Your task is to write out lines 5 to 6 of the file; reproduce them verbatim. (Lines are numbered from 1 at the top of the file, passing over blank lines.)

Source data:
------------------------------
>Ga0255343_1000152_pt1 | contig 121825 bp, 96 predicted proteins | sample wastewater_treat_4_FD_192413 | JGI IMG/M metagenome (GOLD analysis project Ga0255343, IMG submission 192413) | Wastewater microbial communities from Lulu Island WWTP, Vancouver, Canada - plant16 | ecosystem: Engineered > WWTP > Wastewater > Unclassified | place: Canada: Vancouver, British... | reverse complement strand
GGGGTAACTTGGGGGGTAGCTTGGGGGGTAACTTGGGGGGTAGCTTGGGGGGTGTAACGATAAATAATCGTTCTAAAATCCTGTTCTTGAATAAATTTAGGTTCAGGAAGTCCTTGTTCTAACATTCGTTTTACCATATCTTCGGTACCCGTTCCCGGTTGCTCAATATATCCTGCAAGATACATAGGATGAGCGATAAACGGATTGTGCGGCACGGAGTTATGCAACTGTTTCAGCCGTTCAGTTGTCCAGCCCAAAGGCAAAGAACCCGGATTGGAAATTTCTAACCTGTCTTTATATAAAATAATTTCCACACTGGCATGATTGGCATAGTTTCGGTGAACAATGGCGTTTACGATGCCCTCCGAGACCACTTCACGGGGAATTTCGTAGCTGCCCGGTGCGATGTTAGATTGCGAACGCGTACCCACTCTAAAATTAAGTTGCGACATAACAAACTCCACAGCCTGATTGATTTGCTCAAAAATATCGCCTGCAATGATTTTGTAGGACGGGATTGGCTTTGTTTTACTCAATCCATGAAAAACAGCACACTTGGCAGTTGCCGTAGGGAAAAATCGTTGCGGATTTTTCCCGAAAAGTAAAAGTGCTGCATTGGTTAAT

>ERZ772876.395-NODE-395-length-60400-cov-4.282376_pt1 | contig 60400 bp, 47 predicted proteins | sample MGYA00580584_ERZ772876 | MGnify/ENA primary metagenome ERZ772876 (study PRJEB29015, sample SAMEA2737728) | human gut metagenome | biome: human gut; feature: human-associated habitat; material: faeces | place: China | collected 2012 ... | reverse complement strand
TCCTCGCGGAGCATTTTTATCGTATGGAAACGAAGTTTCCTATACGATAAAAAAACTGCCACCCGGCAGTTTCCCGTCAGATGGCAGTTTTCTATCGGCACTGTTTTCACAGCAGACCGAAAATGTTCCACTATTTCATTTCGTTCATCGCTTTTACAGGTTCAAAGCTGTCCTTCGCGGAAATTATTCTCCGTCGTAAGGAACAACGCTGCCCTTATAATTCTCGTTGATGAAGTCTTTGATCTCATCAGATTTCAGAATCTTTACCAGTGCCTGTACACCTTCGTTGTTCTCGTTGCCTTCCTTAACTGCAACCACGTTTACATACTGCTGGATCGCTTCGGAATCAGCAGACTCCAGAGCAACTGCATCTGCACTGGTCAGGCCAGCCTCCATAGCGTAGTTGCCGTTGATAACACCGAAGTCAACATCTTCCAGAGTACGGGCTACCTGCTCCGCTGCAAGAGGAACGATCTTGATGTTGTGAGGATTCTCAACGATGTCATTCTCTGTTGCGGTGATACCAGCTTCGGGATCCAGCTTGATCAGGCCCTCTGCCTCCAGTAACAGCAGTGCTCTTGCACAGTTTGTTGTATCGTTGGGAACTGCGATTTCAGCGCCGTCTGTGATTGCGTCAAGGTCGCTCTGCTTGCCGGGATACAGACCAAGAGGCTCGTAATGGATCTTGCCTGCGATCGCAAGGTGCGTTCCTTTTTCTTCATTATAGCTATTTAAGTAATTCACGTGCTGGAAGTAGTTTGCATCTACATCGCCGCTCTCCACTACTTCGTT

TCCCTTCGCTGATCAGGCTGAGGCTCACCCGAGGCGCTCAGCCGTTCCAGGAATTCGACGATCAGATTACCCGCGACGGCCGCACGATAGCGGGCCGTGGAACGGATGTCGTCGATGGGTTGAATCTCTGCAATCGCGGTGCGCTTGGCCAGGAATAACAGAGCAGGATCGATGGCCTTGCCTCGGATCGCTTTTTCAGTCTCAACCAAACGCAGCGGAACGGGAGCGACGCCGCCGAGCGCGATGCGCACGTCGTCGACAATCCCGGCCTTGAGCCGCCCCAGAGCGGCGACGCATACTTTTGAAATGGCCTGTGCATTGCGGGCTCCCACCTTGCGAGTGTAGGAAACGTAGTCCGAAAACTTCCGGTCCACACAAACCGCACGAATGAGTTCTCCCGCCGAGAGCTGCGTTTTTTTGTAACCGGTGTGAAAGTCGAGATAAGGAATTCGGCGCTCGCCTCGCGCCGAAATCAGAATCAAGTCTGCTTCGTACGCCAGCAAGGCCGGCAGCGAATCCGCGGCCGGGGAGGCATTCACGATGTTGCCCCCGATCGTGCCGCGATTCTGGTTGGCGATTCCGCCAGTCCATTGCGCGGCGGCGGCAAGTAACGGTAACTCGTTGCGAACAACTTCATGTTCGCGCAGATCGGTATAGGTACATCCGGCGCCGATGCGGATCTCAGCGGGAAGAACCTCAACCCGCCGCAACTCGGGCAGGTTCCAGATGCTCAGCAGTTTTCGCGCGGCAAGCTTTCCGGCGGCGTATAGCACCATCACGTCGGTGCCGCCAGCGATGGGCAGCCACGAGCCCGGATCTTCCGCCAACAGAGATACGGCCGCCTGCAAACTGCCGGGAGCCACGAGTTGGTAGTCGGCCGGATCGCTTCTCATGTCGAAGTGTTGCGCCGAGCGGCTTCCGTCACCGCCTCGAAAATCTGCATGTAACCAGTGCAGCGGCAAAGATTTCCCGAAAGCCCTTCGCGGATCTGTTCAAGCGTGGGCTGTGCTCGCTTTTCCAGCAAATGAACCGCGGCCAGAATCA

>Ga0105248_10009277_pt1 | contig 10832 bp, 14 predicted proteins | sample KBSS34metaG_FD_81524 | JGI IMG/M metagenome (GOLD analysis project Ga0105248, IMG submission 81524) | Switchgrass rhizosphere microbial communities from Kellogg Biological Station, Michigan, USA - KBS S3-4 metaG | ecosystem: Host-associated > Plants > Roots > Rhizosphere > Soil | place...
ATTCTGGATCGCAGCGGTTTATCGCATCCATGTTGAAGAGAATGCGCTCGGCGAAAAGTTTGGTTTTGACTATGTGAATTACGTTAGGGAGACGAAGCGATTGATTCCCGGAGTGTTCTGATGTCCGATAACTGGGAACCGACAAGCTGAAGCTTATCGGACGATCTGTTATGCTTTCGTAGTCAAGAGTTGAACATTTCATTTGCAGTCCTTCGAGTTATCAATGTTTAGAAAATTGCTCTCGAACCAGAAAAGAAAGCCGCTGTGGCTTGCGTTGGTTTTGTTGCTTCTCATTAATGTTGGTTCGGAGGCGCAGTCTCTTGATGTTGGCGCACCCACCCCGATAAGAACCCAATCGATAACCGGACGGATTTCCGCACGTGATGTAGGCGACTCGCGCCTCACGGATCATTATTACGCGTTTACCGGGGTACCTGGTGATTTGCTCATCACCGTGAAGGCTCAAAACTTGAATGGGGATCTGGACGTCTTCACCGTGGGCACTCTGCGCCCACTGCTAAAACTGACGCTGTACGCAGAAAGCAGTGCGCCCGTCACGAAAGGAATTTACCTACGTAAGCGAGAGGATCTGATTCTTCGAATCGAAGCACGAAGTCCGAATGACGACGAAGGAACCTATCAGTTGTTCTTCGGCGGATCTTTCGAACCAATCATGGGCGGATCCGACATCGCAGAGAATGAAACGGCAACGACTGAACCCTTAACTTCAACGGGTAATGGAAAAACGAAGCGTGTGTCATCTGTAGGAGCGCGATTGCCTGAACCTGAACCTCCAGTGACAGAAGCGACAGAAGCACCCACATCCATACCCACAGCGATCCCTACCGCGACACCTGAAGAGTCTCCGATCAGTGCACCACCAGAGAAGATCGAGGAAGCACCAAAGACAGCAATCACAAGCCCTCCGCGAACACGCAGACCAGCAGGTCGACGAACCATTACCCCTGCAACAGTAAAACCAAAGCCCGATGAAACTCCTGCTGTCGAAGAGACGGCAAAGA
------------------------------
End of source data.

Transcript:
TCCCTTCGCTGATCAGGCTGAGGCTCACCCGAGGCGCTCAGCCGTTCCAGGAATTCGACGATCAGATTACCCGCGACGGCCGCACGATAGCGGGCCGTGGAACGGATGTCGTCGATGGGTTGAATCTCTGCAATCGCGGTGCGCTTGGCCAGGAATAACAGAGCAGGATCGATGGCCTTGCCTCGGATCGCTTTTTCAGTCTCAACCAAACGCAGCGGAACGGGAGCGACGCCGCCGAGCGCGATGCGCACGTCGTCGACAATCCCGGCCTTGAGCCGCCCCAGAGCGGCGACGCATACTTTTGAAATGGCCTGTGCATTGCGGGCTCCCACCTTGCGAGTGTAGGAAACGTAGTCCGAAAACTTCCGGTCCACACAAACCGCACGAATGAGTTCTCCCGCCGAGAGCTGCGTTTTTTTGTAACCGGTGTGAAAGTCGAGATAAGGAATTCGGCGCTCGCCTCGCGCCGAAATCAGAATCAAGTCTGCTTCGTACGCCAGCAAGGCCGGCAGCGAATCCGCGGCCGGGGAGGCATTCACGATGTTGCCCCCGATCGTGCCGCGATTCTGGTTGGCGATTCCGCCAGTCCATTGCGCGGCGGCGGCAAGTAACGGTAACTCGTTGCGAACAACTTCATGTTCGCGCAGATCGGTATAGGTACATCCGGCGCCGATGCGGATCTCAGCGGGAAGAACCTCAACCCGCCGCAACTCGGGCAGGTTCCAGATGCTCAGCAGTTTTCGCGCGGCAAGCTTTCCGGCGGCGTATAGCACCATCACGTCGGTGCCGCCAGCGATGGGCAGCCACGAGCCCGGATCTTCCGCCAACAGAGATACGGCCGCCTGCAAACTGCCGGGAGCCACGAGTTGGTAGTCGGCCGGATCGCTTCTCATGTCGAAGTGTTGCGCCGAGCGGCTTCCGTCACCGCCTCGAAAATCTGCATGTAACCAGTGCAGCGGCAAAGATTTCCCGAAAGCCCTTCGCGGATCTGTTCAAGCGTGGGCTGTGCTCGCTTTTCCAGCAAATGAACCGCGGCCAGAATCA

>Ga0105248_10009277_pt1 | contig 10832 bp, 14 predicted proteins | sample KBSS34metaG_FD_81524 | JGI IMG/M metagenome (GOLD analysis project Ga0105248, IMG submission 81524) | Switchgrass rhizosphere microbial communities from Kellogg Biological Station, Michigan, USA - KBS S3-4 metaG | ecosystem: Host-associated > Plants > Roots > Rhizosphere > Soil | place...